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From |
"Nick Cox" <n.j.cox@durham.ac.uk> |

To |
<statalist@hsphsun2.harvard.edu> |

Subject |
RE: st: dirifit |

Date |
Wed, 5 Mar 2008 21:07:54 -0000 |

Let me try to handle this so that Maarten can write another paragraph of his Ph.D. (He should just submit his contributions to Statalist as evidence.) I am the second author of -dirifit-, or at least that's what it tells me in the help. Last question first: The short answer is No, not in general. This is a much asked question on this list. -findit precision- in Stata points to documentation, but the essence is this: A decimal number can be held exactly in Stata if and only if it corresponds to a binary number that can be held exactly. Thus 0.5 qualifies, for example, but most decimals don't. First question last. -dirifit- tries, among other things, to ignore observations in which any response is 0 or 1. No precision issues arise with holding zeros and ones. Computers are designed for precisely (nice word here) that purpose. That leaves the question of totals which Viktor very reasonably raises. Let's look at the code. Segment 1: foreach var of varlist `varlist' { local test "`test' | `var' <= 0 | `var' >= 1" } Comment 1: The inequalities also include <0 and >1, but neither extension should be problematic. Segment 2: tempname tot qui gen double `tot' = 0 if `touse' qui foreach v of local varlist { replace `tot' = `tot' + cond(missing(`v'),0,`v') if `touse' } qui count if (`tot' < .99 | `tot' > 1.01 `test') & `touse' if r(N) { noi di " " noi di as txt /// "{p}warning: {res:`varlist'} has `r(N)' values <= 0 or >= 1" noi di as txt /// " or rowtotal(`varlist') != 1; not used in calculations{p_end}" } qui replace `touse' = 0 if `tot' < .99 | `tot' > 1.01 `test' qui count if `touse' if r(N) == 0 error 2000 Comment 2: There is in fact a tolerance built in here to match any worries about precision. If your totals are under .99 or above 1.01, they will be trapped _and_ you will be told about it. If the results remain puzzling, I suggesting emailing the dataset to Maarten or myself. Nick n.j.cox@durham.ac.uk viktor.slavtchev@uni-jena.de I want to explain the share of time that individuals spent on five distinct alternatives (y1 - y5). Hence y1+y2+y3+y4+y5=1. Therefore I run: dirifit y1-y5, mu(x1 x2) It works, however, for only 60 cases out of more than 500. That is, the estimation is done for 60 cases. Could it be that the -float- character of the dependent variable causes that problem? I am just wondering whether the possibility exists that the sum of y (=y1+y2+y3+y4+y5) becomes slightly lower or slightly larger than one when the dependent is -float-. -dirifit- can be estimated only if the sum is one. Is there a possibility to transform the variables in the way that 0.2534 is exactly 0.2534 and not 0.253(3)9 or 0.2534(0)1? * * For searches and help try: * http://www.stata.com/support/faqs/res/findit.html * http://www.stata.com/support/statalist/faq * http://www.ats.ucla.edu/stat/stata/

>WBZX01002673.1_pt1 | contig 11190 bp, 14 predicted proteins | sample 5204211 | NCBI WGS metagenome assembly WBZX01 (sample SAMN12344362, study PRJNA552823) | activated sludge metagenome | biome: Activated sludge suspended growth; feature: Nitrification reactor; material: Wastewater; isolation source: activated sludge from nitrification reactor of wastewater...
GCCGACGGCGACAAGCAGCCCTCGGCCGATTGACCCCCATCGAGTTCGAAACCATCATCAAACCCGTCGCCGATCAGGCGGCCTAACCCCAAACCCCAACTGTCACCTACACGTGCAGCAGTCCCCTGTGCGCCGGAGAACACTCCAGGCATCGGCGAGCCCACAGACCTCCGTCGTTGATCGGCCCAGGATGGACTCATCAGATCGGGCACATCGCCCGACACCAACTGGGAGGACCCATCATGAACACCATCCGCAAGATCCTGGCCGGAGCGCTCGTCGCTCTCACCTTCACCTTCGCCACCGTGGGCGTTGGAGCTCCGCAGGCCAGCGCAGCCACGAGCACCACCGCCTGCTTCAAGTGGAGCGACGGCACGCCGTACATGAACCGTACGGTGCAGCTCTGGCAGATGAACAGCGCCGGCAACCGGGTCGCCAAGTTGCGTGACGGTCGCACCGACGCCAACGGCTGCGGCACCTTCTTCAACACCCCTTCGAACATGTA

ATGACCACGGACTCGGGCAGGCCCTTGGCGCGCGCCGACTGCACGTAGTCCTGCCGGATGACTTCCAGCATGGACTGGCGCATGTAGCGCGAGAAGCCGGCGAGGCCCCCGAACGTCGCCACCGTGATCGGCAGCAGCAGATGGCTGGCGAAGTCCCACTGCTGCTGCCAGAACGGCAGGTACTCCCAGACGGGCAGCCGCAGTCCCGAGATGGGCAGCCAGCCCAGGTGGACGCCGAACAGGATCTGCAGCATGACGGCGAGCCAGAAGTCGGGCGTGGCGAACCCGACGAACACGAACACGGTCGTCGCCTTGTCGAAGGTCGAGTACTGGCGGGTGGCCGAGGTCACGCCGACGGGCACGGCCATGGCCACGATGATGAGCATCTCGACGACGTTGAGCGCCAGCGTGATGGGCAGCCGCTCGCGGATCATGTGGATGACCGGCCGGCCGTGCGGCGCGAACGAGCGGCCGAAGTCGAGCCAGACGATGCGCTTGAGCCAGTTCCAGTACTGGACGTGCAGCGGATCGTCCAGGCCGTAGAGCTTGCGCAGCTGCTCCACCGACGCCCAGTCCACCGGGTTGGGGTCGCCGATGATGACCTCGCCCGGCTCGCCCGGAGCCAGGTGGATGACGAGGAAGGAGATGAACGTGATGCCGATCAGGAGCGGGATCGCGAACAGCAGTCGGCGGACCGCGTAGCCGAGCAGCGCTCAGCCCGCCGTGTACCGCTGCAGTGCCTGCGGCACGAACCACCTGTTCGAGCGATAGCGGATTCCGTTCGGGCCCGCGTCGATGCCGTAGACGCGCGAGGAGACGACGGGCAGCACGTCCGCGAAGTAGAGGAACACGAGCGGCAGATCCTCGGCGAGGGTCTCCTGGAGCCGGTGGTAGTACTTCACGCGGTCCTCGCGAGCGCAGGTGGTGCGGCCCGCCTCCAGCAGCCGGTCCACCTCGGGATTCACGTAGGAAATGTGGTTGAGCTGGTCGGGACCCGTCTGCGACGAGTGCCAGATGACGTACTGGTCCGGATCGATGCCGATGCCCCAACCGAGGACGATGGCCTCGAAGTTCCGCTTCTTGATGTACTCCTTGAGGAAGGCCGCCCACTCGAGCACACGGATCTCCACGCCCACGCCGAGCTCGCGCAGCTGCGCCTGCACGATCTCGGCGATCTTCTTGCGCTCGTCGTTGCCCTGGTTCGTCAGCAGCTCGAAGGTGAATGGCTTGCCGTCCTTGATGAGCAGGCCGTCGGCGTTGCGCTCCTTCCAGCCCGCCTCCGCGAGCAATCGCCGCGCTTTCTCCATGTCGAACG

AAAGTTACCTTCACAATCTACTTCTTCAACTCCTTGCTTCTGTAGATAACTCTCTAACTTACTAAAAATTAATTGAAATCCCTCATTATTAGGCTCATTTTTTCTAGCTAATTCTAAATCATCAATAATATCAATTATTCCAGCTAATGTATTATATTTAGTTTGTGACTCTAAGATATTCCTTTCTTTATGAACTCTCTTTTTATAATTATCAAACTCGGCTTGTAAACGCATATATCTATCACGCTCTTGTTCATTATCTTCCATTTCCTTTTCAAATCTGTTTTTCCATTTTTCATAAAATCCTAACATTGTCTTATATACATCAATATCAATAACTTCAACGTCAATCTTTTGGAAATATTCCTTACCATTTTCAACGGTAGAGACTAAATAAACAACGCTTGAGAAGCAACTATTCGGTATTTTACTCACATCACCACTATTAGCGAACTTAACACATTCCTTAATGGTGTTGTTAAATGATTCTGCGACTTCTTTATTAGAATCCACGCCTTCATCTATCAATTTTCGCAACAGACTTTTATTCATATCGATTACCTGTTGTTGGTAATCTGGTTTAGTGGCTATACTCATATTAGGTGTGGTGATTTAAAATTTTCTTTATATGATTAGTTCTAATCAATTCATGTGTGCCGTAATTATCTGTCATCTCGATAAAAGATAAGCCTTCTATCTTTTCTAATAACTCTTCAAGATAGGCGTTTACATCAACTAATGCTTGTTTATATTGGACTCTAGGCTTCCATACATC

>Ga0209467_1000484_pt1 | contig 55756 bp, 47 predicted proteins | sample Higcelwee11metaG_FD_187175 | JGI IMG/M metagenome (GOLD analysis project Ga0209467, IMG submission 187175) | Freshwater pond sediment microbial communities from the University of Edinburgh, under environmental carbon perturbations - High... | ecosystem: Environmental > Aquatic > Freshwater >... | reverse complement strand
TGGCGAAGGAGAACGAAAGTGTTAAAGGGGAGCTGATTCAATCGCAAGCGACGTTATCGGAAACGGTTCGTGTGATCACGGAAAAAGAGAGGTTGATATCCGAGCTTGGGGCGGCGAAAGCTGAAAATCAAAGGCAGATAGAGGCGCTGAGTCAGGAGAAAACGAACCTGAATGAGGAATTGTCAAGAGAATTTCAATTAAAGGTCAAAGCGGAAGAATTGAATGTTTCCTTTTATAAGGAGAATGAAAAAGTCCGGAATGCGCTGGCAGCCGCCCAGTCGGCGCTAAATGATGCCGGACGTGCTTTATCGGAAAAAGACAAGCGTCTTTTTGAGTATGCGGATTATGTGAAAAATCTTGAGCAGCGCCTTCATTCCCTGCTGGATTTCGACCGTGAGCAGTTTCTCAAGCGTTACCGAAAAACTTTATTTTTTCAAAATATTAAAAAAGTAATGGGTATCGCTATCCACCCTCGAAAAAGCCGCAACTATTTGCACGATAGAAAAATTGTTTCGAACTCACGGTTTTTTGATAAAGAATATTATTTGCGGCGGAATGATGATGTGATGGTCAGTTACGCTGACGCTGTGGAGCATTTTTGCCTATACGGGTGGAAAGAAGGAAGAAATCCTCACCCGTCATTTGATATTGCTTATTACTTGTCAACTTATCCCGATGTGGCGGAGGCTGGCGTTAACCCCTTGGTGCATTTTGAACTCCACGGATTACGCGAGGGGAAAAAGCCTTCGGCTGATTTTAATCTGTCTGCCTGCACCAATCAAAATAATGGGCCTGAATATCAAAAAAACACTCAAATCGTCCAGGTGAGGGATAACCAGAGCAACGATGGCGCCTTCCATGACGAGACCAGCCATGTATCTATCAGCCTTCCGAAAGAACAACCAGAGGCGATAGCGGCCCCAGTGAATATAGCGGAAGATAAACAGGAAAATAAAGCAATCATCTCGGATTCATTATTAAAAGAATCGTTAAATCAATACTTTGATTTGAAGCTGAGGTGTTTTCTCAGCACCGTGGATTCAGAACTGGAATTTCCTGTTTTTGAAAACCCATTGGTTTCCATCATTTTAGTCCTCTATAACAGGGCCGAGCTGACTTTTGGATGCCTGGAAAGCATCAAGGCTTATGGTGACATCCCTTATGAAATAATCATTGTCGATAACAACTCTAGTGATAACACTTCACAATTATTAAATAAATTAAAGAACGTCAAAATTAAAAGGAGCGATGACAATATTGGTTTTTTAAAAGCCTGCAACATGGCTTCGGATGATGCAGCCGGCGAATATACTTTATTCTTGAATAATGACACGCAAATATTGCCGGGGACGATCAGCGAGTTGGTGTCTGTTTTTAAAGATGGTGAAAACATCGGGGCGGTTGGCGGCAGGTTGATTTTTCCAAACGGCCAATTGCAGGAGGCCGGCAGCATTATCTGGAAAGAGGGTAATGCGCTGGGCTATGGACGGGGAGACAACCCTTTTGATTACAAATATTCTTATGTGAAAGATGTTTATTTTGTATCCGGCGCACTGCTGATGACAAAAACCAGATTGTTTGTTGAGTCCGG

**Follow-Ups**:**st: dirifit***From:*Viktor Slavtchev <viktor.slavtchev@uni-jena.de>

**References**:**Re: st: dirifit***From:*Maarten buis <maartenbuis@yahoo.co.uk>

**Re: st: dirifit***From:*"viktor.slavtchev@uni-jena.de" <viktor.slavtchev@uni-jena.de>

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